Terminalia brownii Fresen in the Combretaceae family, is one of the indigenous tree species used in agroforestry, afforestation and reforestation programmes in drylands of Kenya. It is widely distributed in the semi-arid lands of East, Central and West Africa. It is an important drought tolerant and multipurpose agroforestry species whose potential is underutilized due to poor seed germination. Its products such as timbers, posts, charcoal and curving wood among others are not available in required quantities for domestic and industrial use. Exploitation of T. brownii is on the increase, but efforts to promote its planting are thwarted by lack of seedlings attributed to poor seed germination. This study investigated dormancy and germination of T. brownii seeds. Mature T. brownii fruits were harvested from Ikanga, Mbumbuni, Kabururu and Kimose sites; in Kitui, Makueni, Tharaka Nithi and Baringo counties of Kenya respectively. Flowering and fruiting was monitored and mature fruits harvested for dormancy and germination tests. To conduct germination tests, one hundred fruits and extracted seeds were subjected to each of the following treatments: mature whole fruits (control), dewinged fruits, fruits nipped at the distal and proximal ends and extracted seeds in four replicates. Extracted seeds started germinating after incubation for 7 days, while fruits nipped at the distal end took 21 days. The control and all other treatments from all sites failed to germinate after an incubation period of 60 days. Extracted T. brownii seeds recorded the highest germination with the best at 76% from Ikanga, while those nipped at the distal ends recorded a mean germination of 13% across all sites. There is evidence suggesting that T. brownii fruits recorded poor germination due physiological seed dormancy probably imposed by the hard samara fruit. These findings suggest that T. brownii fruits from Kimose should be nipped at the distal end, while those from Eastern Kenya (Kitui and Makueni Counties) should be extracted completely by removing the seed from the fruit to enhance germination. These results will inform choice of propagation of T. brownii seeds and enhance its planting in various agroforestry practices and afforestation programmes.
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    Fungal diseases attacking floral phenology of Terminalia brownii in Drylands, Kenya
    (CEON/CEES, 2019) Okeyo, Michael M.; Obwoyere, Gilbert O.; Makanji, Dickson L.; Njuguna, Jane W.; Omond, Jackline A.
    Terminalia brownii is among the dominant multipurpose tree species in the Kenyan drylands whose regeneration is hampered by poor seed germination. It is used for building, fencing, herbal medicine, wood carving, and woodfuel among others. A study to assess fungal pathogens that infest T. brownii floral phenophases was conducted in Baringo, Kendu Bay and Kitui Bay. Flower-buds, flowers and immature were sampled for culturing from 30 trees selected randomly within 5.0 ha area in each site and GPS coordinates recorded. Samples of 100 flowerbuds, flowers, immature and mature fruits were surface sterilized using 10% sodium hypochlorite for 2 minutes and rinsed in distilled water. These were plated on Malt Extract Agar (MEA) media and incubated at 28 ± 2°C for seven days; fungal colonies were evaluated and subcultured to obtain pure cultures and pathogens were identified using morphological characteristics. Statistical analyses were carried out using GENSTAT version 18 and means separated using Turkeys test. Common fungal pathogens isolated were Pestalotia (53-57%), Fusarium spp (12-19%), Rhizopus (16-21%) and Cladosporium species (1-5%). While that of Bostrosphaeria, Trichoderma and Alternaria species were less than 2.5% in all sampled floral phenophases. There were significant differences (p<0.05) of fungal infestation between flowerbuds, flowers, immature and mature fruits, but not across sites. Flower-buds had the least of isolated fungal pathogens, thus indicating that infestation took place during and after flowering. These fungi may affect seeds and germination by either causing seed deterioration or affecting the germinants hence lowering seed quality.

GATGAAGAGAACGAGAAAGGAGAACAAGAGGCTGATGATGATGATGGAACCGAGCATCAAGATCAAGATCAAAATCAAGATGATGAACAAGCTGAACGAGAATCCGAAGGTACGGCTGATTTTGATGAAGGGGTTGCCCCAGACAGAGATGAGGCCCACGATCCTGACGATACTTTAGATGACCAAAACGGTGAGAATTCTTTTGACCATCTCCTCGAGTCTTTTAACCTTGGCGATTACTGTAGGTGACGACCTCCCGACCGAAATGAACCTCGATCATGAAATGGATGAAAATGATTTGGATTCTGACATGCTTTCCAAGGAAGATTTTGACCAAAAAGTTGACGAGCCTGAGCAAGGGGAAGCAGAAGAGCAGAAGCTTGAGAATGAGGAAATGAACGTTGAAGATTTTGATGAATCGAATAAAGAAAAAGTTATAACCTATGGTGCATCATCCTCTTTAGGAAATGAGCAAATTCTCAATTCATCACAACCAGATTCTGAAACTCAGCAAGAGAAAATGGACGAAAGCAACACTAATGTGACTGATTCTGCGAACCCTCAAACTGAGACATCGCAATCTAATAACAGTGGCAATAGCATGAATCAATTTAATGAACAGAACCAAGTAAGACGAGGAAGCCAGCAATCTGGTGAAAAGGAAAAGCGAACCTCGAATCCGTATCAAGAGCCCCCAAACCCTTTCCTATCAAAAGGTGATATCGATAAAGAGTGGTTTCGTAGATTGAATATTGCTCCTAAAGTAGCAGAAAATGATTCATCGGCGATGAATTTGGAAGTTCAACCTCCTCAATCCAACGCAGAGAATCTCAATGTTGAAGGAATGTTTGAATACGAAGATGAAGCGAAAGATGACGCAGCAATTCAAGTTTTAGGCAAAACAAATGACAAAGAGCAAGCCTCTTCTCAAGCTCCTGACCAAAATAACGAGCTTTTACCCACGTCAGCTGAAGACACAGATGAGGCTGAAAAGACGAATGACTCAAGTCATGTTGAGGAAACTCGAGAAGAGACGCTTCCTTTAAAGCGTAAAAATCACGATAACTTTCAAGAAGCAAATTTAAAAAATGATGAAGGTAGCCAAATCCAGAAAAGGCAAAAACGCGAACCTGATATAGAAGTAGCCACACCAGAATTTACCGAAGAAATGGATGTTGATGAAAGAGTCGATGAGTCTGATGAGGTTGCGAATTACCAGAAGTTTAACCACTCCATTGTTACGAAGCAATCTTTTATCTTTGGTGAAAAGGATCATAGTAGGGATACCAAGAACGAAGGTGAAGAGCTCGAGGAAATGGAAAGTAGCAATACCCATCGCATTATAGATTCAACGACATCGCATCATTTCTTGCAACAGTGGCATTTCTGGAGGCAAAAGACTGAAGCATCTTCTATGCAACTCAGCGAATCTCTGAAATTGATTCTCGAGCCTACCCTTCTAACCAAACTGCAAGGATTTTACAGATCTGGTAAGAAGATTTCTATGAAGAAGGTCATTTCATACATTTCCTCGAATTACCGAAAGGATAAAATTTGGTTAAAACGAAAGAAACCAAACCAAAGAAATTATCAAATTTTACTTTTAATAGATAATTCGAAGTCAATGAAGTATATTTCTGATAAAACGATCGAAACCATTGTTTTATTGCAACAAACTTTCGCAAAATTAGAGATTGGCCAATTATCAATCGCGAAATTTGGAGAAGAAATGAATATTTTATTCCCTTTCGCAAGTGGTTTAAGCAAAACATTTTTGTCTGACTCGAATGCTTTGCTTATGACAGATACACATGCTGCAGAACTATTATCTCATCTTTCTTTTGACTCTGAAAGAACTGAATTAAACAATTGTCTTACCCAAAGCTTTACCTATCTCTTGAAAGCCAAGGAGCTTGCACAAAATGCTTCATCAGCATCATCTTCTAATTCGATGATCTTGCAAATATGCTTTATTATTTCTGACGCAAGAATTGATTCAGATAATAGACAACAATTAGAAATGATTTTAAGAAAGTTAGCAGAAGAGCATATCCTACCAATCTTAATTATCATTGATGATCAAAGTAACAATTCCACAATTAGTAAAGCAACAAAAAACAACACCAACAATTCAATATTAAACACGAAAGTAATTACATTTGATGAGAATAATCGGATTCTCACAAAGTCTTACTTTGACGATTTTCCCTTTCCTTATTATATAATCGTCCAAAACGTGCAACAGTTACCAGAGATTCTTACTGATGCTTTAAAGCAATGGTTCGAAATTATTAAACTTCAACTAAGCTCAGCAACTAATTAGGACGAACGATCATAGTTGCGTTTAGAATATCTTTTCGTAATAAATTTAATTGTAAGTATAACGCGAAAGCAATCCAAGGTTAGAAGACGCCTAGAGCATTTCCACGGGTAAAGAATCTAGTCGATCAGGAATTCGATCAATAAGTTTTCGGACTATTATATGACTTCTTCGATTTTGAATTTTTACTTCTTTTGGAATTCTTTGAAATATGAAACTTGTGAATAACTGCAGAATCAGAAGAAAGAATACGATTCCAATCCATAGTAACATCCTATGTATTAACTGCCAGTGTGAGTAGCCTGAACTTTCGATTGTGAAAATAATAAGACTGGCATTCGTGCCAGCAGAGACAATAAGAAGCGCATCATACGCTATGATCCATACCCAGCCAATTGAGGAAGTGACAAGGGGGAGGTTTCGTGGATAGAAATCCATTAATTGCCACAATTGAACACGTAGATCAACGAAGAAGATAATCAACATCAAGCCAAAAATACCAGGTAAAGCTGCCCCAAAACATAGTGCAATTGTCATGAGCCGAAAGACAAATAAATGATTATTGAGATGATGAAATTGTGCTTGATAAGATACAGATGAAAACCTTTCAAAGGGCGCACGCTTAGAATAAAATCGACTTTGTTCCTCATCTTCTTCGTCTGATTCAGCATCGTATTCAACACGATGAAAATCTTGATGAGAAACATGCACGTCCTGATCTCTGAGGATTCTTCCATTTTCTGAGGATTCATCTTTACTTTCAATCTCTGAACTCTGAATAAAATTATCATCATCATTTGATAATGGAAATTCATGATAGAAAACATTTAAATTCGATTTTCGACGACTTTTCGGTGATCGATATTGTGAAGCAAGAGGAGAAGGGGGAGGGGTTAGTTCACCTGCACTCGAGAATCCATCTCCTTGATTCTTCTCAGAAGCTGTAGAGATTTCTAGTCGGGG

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    Communities attitudes and perceptions towards the status, use and management of Kapolet Forest Reserve in Kenya
    (Academic Journals, 2020-10-31) Rotich, Brian; Makindi, Stanley; Esilaba, Moses
    Forest communities play a vital role in the conservation of forest resources. Understanding communities’ use, attitudes and perceptions of forests and management measures is significant in attaining conservation goals and reducing forest resource use conflicts. This study sought to assess local community’ forest resources use and their perception towards forest status, use and management. Data was collected through household surveys using semi-structured questionnaires, participant observation, Key Informant Interviews (KII), and Focus Group Discussions (FGD). A total of 112 respondents from three adjacent villages within 5 km from the forest boundary were randomly sampled for the household survey while descriptive statistics were used for data analysis. Most (94.6%) of the households reported using products from forests. These products formed an integral part of the households’ energy needs, construction materials, medicine, income generation and daily dietary needs. Firewood was the most collected product from the forest (76.4%) whereas bush meat was the least (4.7%). There were mixed views on the forest management with more than half (54.5%) expressing dissatisfaction with the current management regime citing insecure land tenure system, inadequate integration of the community in forest management and corruption. There was perceived forest degradation due to illegal logging, illegal grazing, forest fires, climate change and encroachment for farming. For sustainable forest management practice therefore, there is a need for incorporating Indigenous knowledge (IK) in forest management plans and putting in place grievance address mechanisms to cater for the needs of local communities when designing forest policies and implementing forest restoration programs.